World Schooling: Learning the True Spirit of Giving Through Volunteering
Guest post by Crystal Esteves from the Culture Trotters.
A year ago, I was preparing for Christmas just as millions of Americans are right now. I was all caught up in my first world problems, stressing about my budget and if it was enough to make my kids Christmas “magical”. Even after we started world schooling, I thought I was going to spend Christmas in Europe where there would be snow, and lights, and gingerbread, and all the little details of Christmas dreams come true. Nope, Europe is closed. We are in Zanzibar where 90% of the population is Muslim; they don’t do Christmas here. It’s on the equator, so I don’t think it’s going to snow. I can’t run to Target and get my family matching Christmas PJs, or spend way too long in the wrapping paper aisle trying to figure out which design best represents my Christmas theme this year. They don’t even have toy stores here, or candy shops, or anything that carries more than a handful of basic items, even Amazon isn’t an option. I think this is going to be the year the kids figure out the whole deal with Santa. Maybe I can get them one of the millions of refrigerator magnates in the souvenir shops here that says “Hakuna Matata” and wrap it in newspaper and leave it under a palm tree. When they find it, I can tell them Santa wanted to support small businesses and is buying local; or maybe I can just tell them he can’t travel this year due to Covid restrictions. Think they will buy it?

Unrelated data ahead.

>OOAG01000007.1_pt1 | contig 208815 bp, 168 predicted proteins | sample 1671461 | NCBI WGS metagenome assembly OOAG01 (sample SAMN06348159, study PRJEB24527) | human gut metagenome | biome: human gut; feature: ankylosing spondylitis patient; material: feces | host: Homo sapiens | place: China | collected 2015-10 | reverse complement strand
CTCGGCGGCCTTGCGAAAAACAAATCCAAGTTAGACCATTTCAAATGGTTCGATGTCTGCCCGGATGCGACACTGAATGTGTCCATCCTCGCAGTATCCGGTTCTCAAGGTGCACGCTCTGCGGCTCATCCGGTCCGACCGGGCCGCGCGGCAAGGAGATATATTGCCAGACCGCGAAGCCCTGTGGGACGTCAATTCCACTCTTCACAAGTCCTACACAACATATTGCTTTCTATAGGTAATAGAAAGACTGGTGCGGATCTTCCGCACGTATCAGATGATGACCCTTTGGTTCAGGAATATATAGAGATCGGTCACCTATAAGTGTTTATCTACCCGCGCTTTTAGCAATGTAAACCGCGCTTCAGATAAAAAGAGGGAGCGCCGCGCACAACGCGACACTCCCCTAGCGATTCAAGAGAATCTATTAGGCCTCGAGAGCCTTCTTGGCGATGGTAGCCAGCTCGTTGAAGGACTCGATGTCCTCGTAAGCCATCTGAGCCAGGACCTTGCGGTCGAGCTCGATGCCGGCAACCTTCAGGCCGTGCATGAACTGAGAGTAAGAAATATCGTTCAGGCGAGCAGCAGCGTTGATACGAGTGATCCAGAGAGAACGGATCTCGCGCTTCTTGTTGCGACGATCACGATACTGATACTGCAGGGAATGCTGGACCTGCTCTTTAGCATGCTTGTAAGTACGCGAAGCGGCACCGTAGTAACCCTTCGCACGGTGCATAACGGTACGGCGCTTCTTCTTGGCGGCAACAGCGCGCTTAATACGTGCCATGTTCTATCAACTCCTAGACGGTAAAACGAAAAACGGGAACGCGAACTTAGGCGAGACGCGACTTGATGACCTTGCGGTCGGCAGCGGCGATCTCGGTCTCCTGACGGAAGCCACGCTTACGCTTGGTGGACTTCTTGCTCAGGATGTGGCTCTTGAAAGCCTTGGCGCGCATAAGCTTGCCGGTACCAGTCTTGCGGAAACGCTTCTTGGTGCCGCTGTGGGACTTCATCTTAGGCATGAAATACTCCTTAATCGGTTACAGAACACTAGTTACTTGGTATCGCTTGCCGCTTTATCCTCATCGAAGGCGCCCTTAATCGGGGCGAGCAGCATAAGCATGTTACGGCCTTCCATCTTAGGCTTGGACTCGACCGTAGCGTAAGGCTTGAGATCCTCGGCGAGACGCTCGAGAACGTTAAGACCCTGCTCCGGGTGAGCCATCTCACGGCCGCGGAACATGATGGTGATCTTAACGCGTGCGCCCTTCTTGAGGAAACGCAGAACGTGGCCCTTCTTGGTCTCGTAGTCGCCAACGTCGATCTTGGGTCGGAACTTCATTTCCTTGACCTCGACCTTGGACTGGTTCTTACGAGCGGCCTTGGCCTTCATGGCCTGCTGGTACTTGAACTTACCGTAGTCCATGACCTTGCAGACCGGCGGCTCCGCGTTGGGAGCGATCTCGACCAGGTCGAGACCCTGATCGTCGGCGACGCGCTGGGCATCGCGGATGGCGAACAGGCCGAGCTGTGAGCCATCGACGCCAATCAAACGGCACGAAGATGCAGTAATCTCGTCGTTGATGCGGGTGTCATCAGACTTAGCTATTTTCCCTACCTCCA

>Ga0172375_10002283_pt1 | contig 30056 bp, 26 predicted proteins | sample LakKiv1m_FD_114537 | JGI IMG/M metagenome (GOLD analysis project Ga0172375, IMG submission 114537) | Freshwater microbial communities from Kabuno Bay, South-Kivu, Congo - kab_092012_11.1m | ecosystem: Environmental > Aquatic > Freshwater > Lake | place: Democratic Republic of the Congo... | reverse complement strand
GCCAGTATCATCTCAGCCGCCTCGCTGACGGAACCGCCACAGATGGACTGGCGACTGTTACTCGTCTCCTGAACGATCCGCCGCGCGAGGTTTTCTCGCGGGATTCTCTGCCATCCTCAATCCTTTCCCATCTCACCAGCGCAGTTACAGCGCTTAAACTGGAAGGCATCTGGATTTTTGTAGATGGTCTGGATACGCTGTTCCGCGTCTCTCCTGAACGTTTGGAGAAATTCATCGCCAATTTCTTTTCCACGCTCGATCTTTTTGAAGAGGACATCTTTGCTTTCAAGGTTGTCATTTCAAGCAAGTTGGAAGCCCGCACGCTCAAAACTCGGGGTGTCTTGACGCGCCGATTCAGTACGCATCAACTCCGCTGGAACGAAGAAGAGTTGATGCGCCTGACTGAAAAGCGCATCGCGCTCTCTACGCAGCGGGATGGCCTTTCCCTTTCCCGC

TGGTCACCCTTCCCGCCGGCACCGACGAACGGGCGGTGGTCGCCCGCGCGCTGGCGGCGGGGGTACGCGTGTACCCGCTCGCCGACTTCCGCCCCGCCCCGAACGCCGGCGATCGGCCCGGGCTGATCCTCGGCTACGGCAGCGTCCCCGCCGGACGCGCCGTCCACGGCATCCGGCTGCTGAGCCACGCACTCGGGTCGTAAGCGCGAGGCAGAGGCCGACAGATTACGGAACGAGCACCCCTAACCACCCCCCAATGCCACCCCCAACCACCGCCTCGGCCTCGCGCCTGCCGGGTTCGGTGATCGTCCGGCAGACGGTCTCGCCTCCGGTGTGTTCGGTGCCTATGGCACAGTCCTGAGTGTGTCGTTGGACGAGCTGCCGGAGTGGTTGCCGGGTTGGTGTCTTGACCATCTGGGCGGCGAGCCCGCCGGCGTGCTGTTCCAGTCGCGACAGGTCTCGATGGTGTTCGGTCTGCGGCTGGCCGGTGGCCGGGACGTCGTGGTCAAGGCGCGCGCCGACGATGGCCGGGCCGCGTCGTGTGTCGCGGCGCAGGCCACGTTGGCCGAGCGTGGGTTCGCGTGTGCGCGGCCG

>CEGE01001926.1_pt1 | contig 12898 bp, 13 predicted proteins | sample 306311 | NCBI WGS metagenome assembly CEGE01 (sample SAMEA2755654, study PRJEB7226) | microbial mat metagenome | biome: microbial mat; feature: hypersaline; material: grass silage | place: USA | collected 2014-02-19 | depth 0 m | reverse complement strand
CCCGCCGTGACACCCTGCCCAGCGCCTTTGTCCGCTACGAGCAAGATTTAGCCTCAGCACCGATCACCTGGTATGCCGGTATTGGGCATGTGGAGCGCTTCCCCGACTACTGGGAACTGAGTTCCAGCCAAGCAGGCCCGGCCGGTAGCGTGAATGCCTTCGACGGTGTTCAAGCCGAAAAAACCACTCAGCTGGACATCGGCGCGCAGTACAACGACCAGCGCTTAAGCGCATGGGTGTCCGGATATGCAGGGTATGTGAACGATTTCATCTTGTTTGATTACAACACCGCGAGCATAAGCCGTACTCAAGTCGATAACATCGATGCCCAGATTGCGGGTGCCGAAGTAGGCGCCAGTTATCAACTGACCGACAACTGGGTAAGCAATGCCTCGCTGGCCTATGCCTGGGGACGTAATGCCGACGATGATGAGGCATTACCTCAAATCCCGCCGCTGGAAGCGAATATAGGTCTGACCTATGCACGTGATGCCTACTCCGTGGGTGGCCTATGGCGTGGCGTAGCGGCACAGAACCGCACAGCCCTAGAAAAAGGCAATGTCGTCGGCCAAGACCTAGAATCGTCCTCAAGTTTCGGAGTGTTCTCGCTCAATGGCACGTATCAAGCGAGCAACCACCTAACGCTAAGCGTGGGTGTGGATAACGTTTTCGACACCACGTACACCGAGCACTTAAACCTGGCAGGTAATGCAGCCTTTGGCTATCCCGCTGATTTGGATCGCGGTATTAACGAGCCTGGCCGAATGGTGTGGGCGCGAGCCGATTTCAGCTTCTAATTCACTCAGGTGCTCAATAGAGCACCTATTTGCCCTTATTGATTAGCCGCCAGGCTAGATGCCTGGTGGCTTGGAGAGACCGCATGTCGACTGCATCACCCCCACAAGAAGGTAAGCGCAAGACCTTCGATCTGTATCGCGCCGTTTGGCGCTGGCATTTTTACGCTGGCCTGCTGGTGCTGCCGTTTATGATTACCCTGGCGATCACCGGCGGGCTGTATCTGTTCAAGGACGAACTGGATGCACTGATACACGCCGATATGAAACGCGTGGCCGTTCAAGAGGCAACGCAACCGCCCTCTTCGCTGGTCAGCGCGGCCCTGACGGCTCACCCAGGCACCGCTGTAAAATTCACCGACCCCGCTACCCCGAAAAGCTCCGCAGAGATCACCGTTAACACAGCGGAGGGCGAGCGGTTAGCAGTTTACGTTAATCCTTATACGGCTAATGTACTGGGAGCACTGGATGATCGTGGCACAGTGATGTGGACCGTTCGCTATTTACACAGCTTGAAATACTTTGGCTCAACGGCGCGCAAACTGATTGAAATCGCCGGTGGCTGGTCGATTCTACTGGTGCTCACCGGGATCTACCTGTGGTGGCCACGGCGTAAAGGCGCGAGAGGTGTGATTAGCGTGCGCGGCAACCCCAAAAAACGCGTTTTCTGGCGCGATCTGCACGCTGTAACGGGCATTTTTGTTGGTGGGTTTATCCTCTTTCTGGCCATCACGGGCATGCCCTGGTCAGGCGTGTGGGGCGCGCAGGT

But here is the twist. We are going to have an amazing Christmas because traveling and volunteering as changed our view of what Christmas is supposed to look like. Here is what we have learned, or rather, what has finally sunk in after volunteering; and what we hope we don’t so easily forget.
First World Privilege
Privilege is a big word in the states these days. Who has it and who doesn’t. When compared to the third world, just being born in a first-world country where people can care about Christmas themed throw pillows and Starbucks’ flavors is privilege. The fact that I can even complain about a lack of gift-giving options while living on a tropical beach is another.
Volunteering in Tanzania meant that my children saw real poverty. They saw real need. They saw all the things we allow ourselves to turn a blind eye to because it isn’t right in front of our face. All the things we can so easily forget about as we get caught up in all the little details of life in a first-world country. Seeing people with so much less is an excellent reminder of how good we really have it. Even a 7- and 9-year-old can see this and grasp this.
We don’t really need gifts, period.
I mean – I know there are a lot of Christmas movies out there with this theme, and we all cry when the Grinch’s heart grows three sizes, and George Bailey runs home to his family, and Tiny Tim says “God bless us, everyone”. Everyone learns it’s not about the ‘stuff’, it’s about the spirit of giving, and then it magically snows. So, I’m not saying anything that Charlie Brown hasn’t already told us about not buying into the Commercialism of Christmas.
But where I have often been sidetracked isn’t in the giving; it’s in seeing real need.